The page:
Instead, patients often carry multiple, low-to-moderate impact genetic variants that may influence disease development and progression. When these genetic variants interact with other genetic variants, the risk of pancreatitis may increase. The same phenomenon may occur when pancreatic genetic variants are coupled with environmental and other risk factors.
Dr. David C. Whitcomb is an internationally recognized physician-scientist specializing in pancreatic disease who discovered that PRSS1 variants can cause hereditary pancreatitis in 1996. Dr. Whitcomb believes genetics used in traditional medicine, like the kind used to diagnose and treat pancreatitis, has several limitations, including:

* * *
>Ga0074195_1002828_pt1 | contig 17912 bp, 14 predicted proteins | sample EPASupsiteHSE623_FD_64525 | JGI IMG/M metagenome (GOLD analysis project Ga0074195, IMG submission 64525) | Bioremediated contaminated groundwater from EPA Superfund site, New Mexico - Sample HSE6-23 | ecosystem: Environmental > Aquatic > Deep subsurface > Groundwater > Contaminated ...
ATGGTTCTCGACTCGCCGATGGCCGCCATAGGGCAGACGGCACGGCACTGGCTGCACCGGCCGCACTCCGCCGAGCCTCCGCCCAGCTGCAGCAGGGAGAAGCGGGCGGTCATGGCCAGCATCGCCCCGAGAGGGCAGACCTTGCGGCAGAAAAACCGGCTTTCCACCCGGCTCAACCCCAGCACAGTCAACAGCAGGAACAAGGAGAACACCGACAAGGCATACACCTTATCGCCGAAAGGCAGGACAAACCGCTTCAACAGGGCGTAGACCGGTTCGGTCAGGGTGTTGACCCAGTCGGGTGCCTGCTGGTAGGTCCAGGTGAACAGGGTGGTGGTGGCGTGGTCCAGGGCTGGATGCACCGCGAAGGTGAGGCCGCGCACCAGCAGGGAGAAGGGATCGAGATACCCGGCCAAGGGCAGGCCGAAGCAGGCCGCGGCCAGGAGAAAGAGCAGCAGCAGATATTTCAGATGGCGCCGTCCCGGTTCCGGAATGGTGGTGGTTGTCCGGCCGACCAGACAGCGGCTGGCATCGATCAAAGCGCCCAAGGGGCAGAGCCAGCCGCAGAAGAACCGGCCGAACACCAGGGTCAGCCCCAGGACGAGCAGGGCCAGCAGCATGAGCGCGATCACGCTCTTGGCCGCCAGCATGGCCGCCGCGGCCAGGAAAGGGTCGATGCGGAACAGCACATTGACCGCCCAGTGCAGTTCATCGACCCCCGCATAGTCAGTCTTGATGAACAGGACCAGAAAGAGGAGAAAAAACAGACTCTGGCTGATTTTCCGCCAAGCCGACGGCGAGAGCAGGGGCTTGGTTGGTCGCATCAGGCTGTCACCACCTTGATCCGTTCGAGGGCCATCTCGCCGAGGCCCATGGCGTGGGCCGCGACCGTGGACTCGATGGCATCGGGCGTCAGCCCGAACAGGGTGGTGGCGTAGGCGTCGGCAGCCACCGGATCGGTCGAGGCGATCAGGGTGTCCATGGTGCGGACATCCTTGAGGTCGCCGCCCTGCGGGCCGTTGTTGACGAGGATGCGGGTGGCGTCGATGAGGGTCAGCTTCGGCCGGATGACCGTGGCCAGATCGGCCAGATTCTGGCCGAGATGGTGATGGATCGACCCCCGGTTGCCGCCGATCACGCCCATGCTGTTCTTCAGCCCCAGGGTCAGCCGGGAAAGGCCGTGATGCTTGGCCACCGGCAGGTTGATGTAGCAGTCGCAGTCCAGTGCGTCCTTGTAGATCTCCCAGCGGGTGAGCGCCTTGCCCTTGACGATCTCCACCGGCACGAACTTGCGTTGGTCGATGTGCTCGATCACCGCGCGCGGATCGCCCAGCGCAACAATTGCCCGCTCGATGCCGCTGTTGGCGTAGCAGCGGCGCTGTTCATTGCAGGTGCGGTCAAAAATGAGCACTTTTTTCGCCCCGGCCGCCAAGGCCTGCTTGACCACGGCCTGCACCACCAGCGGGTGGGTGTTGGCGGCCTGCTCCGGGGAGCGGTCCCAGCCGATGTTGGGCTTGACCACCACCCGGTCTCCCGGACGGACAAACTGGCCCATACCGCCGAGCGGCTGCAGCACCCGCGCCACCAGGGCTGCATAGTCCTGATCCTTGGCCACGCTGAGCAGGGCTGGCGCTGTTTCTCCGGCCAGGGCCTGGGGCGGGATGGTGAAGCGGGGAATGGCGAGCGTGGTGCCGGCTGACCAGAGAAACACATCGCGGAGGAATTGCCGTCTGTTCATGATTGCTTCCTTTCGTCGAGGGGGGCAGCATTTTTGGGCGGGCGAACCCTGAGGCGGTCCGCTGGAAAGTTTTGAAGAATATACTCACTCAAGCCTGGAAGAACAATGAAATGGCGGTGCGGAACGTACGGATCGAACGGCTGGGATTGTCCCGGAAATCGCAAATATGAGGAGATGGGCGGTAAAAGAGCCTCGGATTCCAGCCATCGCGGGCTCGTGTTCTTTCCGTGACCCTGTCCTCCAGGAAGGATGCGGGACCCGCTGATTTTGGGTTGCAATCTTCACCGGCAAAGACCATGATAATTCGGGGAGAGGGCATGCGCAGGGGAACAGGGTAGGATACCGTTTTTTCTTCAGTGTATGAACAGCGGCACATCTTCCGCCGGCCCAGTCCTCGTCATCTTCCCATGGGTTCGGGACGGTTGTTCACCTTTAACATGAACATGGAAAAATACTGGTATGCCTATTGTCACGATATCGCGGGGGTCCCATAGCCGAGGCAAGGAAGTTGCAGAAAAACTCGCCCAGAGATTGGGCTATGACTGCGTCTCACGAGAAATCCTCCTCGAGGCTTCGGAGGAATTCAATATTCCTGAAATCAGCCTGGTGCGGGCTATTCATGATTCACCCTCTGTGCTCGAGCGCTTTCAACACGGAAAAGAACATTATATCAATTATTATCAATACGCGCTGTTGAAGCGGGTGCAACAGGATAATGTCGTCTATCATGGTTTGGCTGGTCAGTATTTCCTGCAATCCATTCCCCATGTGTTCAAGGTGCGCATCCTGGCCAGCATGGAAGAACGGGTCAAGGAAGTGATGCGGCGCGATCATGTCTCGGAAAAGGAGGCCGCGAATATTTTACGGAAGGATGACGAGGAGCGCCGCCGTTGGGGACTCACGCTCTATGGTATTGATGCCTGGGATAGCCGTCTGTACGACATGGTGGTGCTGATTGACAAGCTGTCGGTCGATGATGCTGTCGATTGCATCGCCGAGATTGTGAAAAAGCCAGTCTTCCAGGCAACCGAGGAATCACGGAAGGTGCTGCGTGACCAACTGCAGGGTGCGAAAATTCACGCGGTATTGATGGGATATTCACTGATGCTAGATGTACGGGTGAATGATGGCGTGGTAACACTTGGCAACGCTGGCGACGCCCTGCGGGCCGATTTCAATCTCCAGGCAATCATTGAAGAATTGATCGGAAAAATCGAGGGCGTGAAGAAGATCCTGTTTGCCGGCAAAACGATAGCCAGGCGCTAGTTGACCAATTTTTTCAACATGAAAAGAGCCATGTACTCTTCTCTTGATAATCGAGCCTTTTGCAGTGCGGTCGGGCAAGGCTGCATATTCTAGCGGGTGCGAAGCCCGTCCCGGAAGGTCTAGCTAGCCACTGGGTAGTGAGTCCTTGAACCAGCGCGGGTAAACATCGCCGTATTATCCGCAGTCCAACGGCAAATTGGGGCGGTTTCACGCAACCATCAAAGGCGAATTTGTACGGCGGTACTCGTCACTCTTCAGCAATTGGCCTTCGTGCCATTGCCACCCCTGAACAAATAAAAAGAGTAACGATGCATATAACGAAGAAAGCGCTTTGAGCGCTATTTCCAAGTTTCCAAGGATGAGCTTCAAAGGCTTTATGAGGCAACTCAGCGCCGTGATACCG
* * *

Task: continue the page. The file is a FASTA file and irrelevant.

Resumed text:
- Limited insight into patient management
- Few tools for physicians to apply complex genetics to clinical practice
- Genetic reports prepared by classic geneticists or pathologists with a Mendelian framework
Genetic reports prepared by classic geneticists or pathologists with a Mendelian framework. Diagnosis for complex diseases such as pancreatitis is typically made by combining symptoms, physical exam findings, and related lab results and diagnostic imaging. Patients are diagnosed and treated using evidence-based practice.
The problem with this approach is that while symptoms are treated, the underlying cause is often unknown and unaddressed. This leaves many questions unanswered and can lead to misdiagnosis, recurrence and continued disease progression.
The bottom line, traditional medicine is designed for diseases caused by Mendelian single-gene disorders. Medical teams just don’t have the right tools to prevent complex diseases from becoming worse. But precision medicine, guided by comprehensive genetic testing, works to understand all these variables to intervene before the condition becomes chronic.